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What Students With Difficulties Need

By: Catherine Snow, Susan Burns, Peg Griffin
Students with reading difficulties do not seem to need qualitatively different instruction from children who aren't struggling, but certain students may need more intensive support from a reading specialist. This overview of how children with reading difficulties should be served in school includes an argument for schools to employ reading specialists.

The same good early literacy environment and patterns of effective instruction are required for children who might fail for different reasons.

Does this mean that the identical mix of instructional materials and strategies will work for each and every child? Of course not. If we have learned anything from this effort, it is that effective teachers are able to craft a special mix of instructional ingredients for every child they work with.

But it does mean that there is a common menu of materials, strategies, and environments from which effective teachers make choices. This in turn means that, as a society, our most important challenge is to make sure that our teachers have access to those tools and the knowledge required to use them well.

In other words, there is little evidence that children experiencing difficulties learning to read, even those with identifiable learning disabilities, need radically different sorts of supports than children at low risk, although they may need much more intensive support. Childhood environments that support early literacy development and excellent instruction are important for all children. Excellent instruction is the best intervention for children who demonstrate problems learning to read.

Even with excellent instruction in the early grades, some children fail to make satisfactory progress in reading. Such children will require supplementary services, ideally from a reading specialist who provides individual or small-group intensive instruction that is coordinated with high-quality instruction from the classroom teacher. Children who are having difficulty learning to read do not, as a rule, require qualitatively different instruction from children who are "getting it." Instead, they more often need application of the same principles by someone who can apply them expertly to individual children who are having difficulty for one reason or another.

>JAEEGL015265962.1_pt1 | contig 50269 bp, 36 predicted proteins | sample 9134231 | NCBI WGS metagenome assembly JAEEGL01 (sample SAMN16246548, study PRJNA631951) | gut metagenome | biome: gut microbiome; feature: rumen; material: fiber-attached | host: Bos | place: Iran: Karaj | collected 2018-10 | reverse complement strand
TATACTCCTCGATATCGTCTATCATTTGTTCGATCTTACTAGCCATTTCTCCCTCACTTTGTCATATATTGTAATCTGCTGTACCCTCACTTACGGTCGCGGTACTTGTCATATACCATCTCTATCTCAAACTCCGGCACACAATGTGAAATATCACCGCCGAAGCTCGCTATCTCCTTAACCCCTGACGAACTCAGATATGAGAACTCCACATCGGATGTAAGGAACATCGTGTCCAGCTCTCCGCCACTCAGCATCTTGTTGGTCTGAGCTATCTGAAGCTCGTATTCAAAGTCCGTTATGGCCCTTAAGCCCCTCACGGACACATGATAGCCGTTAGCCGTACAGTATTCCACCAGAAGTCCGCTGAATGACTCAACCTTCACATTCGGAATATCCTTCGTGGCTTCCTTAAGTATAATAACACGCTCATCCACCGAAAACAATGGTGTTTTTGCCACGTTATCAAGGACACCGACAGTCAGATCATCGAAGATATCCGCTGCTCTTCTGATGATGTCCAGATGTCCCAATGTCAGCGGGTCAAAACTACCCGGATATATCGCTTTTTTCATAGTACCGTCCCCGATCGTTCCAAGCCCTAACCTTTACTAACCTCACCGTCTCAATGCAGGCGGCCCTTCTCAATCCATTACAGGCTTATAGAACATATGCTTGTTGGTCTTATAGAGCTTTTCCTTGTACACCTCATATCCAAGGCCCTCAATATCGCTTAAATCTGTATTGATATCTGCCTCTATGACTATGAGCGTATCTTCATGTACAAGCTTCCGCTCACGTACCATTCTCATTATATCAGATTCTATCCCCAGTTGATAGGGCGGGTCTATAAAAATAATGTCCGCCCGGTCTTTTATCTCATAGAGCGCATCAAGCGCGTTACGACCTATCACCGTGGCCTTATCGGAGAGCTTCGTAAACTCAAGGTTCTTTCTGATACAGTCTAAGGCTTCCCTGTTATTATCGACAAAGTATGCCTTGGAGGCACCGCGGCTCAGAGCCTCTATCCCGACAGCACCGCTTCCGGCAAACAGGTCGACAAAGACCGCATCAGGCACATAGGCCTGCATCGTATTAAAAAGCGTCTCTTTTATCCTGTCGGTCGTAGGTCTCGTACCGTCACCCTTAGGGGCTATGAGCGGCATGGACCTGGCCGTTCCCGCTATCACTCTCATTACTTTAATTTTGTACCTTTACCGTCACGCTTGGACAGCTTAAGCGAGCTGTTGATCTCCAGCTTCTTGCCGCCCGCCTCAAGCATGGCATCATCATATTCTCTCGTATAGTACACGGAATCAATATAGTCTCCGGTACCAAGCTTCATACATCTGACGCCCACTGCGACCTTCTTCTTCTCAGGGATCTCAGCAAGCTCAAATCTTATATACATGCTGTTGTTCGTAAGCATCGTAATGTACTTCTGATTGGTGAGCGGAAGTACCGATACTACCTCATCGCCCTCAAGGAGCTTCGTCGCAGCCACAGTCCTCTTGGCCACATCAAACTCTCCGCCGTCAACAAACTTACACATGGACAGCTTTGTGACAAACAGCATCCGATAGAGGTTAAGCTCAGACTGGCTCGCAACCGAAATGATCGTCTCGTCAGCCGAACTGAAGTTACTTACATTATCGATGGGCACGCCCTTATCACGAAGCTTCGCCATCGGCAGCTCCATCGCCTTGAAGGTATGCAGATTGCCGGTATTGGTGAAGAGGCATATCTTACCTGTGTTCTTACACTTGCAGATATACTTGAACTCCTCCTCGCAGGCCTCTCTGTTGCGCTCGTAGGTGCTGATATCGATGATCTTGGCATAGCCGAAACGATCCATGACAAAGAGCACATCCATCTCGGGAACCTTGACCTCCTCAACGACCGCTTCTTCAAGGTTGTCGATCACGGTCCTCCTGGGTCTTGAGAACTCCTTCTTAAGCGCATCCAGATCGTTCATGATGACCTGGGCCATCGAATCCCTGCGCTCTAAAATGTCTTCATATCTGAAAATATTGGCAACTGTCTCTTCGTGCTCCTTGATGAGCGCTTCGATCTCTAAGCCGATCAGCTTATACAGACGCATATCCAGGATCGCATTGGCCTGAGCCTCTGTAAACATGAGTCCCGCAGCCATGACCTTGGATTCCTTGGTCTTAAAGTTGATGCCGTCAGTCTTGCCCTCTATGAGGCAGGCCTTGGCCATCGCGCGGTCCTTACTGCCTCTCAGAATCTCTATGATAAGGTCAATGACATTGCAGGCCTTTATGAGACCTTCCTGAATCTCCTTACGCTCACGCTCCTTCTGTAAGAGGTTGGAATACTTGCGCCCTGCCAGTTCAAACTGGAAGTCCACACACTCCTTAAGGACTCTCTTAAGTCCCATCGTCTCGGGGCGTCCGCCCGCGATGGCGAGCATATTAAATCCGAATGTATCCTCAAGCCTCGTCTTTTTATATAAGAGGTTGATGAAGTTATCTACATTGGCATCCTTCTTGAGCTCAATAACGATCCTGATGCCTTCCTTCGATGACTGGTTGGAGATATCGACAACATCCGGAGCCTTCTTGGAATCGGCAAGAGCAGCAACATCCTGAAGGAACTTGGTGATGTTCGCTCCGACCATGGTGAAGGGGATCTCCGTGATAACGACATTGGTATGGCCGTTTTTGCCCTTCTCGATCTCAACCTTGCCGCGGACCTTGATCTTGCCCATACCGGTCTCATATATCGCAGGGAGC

Schools that lack or have abandoned reading specialist positions need to reexamine their needs for such specialists to ensure that well-trained staff are available for intervention with children and for ongoing support to classroom teachers. Reading specialists and other specialist roles need to be defined so that two-way communication is required between specialists and classroom teachers about the needs of all children at risk of or experiencing reading difficulties. Coordination is needed at the instructional level so that intervention from specialists coordinates with and supports classroom instruction.

Schools that have reading specialists as well as special educators need to coordinate the roles of these specialists. Schools need to ensure that all the specialists engaged in child study or individualized educational program (IEP) meetings for special education placement, early childhood intervention, out-of-classroom interventions, or in-classroom support are well informed about research in reading development and the prevention of reading difficulties.

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Endnotes

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Excerpted from: Snow, C. E., Burns, S. M., & Griffin, P. Editors. (1998). Preventing Reading Difficulties in Young Children, Executive Summary. National Research Council, National Academy of Sciences. Courtesy of National Academy Press. Reprinted with permission.

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